The 17-year-old violinist amazes audiences and critics alike with his mature, carefully considered playing. On 8 June, Deutsche Grammophon will release his debut album.

“More than a child prodigy” – so ran the headline in the German daily newspaper Der Tagesspiegel following a concert given by 17-year-old violinist Daniel Lozakovich in Berlin in February 2018. “A thoroughly serious young performer; you can hear that he is his own man.” Daniel Lozakovich comes across not as a teenage virtuoso but as a thoughtful young musician; his playing is exceptionally mature and has already convinced such prominent musical colleagues as conductors Valery Gergiev and Andris Nelsons. Daniel has many interests and, although his parents originally imagined he would embark upon a career as a professional tennis player, he is now making his way in the world with up-bows rather than backhands. That there is not only raw talent at play when he performs, but also a complete understanding of the work in question, is clear from his debut recording, as an exclusive Deutsche Grammophon artist, of works by Johann Sebastian Bach.

“The boy has a stunning technique, near-perfect intonation, and his bowing shows real assurance, enabling him to produce a pure, airy, luminous sound. Lozakovich’s Beethoven is highly sensitive, with subtle colourings and wonderfully shapely phrases controlled right to the end of the note, eschewing any temptation to play to the gallery.” Le Monde was deeply impressed by Daniel Lozakovich in December 2017, when he played the Beethoven Violin Concerto – one of the pillars of the violin repertoire – in Paris, affirming that the young violinist’s most astonishing quality was his restraint: whereas other virtuosos emphasize their technique for effect, Lozakovich gives the music space and leaves his playing to speak for itself. His admiration for past masters of the violin such as Christian Ferras, Jascha Heifetz, Leonid Kogan and Yehudi Menuhin may have helped shape this approach. He has also been very much influenced by his teacher, Josef Rissin, and also by Eduard Wulfson, who has been mentoring him since 2015.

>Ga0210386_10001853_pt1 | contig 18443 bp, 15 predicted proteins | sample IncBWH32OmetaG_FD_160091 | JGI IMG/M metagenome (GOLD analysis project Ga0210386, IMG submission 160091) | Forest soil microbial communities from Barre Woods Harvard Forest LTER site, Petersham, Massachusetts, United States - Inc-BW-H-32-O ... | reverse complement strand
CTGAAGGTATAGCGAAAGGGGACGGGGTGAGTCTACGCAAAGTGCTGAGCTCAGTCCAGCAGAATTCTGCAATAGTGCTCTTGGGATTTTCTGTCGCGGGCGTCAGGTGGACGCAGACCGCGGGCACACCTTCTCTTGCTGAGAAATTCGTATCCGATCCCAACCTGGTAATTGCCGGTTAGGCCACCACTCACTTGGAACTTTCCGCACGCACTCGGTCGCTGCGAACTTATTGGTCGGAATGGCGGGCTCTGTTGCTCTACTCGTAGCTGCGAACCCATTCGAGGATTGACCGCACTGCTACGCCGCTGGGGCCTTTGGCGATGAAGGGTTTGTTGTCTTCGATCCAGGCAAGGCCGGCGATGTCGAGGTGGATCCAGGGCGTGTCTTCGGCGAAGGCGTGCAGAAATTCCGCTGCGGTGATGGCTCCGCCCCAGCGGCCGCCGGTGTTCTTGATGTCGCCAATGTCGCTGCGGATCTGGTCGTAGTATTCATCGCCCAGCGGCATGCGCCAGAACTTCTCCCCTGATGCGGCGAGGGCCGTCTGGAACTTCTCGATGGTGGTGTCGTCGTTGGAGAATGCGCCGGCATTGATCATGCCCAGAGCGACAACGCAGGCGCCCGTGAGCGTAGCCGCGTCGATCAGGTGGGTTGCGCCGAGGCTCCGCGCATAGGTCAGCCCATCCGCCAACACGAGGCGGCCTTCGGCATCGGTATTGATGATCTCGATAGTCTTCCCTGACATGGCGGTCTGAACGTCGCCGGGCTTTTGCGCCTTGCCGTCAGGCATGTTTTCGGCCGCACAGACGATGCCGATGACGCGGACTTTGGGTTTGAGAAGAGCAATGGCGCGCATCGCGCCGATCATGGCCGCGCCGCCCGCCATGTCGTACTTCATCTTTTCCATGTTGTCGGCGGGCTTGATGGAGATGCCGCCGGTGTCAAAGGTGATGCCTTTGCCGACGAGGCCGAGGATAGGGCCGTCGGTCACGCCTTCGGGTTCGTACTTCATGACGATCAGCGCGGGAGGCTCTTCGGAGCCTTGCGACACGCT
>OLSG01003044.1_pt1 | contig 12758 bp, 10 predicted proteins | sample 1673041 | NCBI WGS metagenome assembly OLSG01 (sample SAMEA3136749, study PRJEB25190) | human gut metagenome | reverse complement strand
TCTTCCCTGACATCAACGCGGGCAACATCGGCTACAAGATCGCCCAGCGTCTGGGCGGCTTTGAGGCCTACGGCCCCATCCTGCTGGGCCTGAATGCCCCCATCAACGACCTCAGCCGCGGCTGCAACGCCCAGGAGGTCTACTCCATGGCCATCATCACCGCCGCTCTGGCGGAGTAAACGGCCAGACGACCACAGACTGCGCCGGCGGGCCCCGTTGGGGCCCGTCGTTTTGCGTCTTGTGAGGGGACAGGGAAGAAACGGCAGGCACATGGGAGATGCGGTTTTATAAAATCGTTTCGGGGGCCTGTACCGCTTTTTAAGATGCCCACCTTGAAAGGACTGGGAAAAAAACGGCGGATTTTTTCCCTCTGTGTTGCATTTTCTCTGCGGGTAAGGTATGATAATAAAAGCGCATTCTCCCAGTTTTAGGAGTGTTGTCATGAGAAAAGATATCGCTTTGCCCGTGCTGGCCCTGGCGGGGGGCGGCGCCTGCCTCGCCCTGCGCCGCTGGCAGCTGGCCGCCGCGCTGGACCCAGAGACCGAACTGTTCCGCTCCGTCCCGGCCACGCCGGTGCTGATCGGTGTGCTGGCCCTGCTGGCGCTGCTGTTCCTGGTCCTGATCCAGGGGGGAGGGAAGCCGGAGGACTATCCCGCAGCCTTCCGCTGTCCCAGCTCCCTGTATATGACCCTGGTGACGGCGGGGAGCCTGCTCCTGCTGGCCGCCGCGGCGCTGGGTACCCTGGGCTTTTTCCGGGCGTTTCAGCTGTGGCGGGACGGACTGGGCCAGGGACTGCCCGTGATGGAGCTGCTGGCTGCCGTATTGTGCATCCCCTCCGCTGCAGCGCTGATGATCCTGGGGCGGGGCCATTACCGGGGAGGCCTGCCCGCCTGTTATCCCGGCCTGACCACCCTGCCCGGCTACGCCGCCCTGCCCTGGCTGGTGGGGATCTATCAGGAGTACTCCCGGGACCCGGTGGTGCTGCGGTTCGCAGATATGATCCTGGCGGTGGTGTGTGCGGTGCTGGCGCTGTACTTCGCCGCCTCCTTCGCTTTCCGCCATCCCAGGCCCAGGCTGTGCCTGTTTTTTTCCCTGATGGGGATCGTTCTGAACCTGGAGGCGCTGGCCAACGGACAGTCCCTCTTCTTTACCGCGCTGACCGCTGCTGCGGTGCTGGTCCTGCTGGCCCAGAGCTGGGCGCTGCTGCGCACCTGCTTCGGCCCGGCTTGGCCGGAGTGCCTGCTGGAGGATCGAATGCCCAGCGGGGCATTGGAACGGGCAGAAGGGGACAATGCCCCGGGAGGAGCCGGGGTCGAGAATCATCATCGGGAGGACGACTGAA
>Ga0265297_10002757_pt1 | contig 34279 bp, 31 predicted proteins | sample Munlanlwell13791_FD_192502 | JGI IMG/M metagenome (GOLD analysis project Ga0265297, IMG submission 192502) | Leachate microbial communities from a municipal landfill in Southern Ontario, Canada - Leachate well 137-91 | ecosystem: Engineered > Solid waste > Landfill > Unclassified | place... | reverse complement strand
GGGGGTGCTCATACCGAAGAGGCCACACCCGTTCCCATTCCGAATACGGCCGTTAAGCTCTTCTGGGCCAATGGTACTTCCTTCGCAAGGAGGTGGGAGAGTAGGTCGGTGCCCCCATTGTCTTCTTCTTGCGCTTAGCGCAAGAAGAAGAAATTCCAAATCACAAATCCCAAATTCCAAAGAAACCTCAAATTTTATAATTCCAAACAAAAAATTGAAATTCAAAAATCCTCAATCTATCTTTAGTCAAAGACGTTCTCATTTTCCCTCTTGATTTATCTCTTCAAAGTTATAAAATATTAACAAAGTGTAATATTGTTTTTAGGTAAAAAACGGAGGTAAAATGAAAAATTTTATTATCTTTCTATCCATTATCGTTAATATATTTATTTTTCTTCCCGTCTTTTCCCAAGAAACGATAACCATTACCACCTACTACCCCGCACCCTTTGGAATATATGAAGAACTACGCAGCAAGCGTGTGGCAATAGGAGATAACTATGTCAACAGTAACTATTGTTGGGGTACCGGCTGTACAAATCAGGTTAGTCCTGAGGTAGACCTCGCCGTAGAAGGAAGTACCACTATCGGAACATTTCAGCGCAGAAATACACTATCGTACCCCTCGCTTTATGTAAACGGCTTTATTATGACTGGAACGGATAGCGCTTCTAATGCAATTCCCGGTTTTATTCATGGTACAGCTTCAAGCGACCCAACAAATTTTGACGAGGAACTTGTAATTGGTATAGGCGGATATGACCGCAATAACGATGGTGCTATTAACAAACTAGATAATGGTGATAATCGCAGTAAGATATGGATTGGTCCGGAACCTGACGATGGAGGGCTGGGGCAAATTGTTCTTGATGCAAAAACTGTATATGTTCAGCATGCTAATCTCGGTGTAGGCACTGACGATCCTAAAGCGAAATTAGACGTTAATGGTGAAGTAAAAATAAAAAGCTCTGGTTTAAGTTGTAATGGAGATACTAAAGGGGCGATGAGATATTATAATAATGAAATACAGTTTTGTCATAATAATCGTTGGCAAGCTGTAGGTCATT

It was only by chance that Daniel Lozakovich, who was born in Sweden in 2001, began playing the violin at the age of six: his parents, neither of them musicians, sent a sports-mad Daniel to a music school, where he resolutely chose the violin as his instrument. After his very first lesson, his teacher declared him exceptionally talented, and two years later he made his debut with the Moscow Virtuosi and Vladimir Spivakov. In the years that followed, his concerts and numerous prize-winning competition appearances drew the attention of industry insiders and won him some prominent backers: Valery Gergiev invited him to make a solo appearance as early as 2015. Concerts with, among others, Andris Nelsons, Semyon Bychkov, Hartmut Haenchen and Robin Ticciati followed.

In 2016 Deutsche Grammophon announced that it was signing an exclusive contract with Daniel Lozakovich, with a view to working with him long-term. On 8 June 2018 the company will release his first recording, giving him a chance to introduce his musical thinking to a wider public. The choice of Bach spotlights a composer whose music, according to Lozakovich, shows your true colours as a musician, because it is impossible to hide behind the notes. Which he doesn’t need to do: whether collaborating with the Chamber Orchestra of the Bavarian Radio Symphony Orchestra in Bach’s First and Second Violin Concertos or playing solo violin in the Second Partita, Lozakovich’s debut recording demonstrates his enthusiasm and aptitude for chamber music utterly convincingly. Playing with Ivry Gitlis, Daniel Hope and Martin Fröst, he has also proved it on stage.

Despite being a talented musician, Daniel Lozakovich is also open to the world beyond music and has many interests. Although his career as a tennis player has been cancelled, as well as pursuing his studies at school in Geneva he remains an avid sports enthusiast, with a particular love of football and boxing. He has as much time for the Beatles, Eric Clapton and Django Reinhardt as he does for Bach, Beethoven or Bartók and is relaxed about his own development, preferring to study and consolidate his repertoire properly and broaden it only when he feels ready. As a young musician with a firm grasp of how to communicate his musical interests with confidence and style, Daniel Lozakovich is certainly one to watch – and far more than just a teenage prodigy.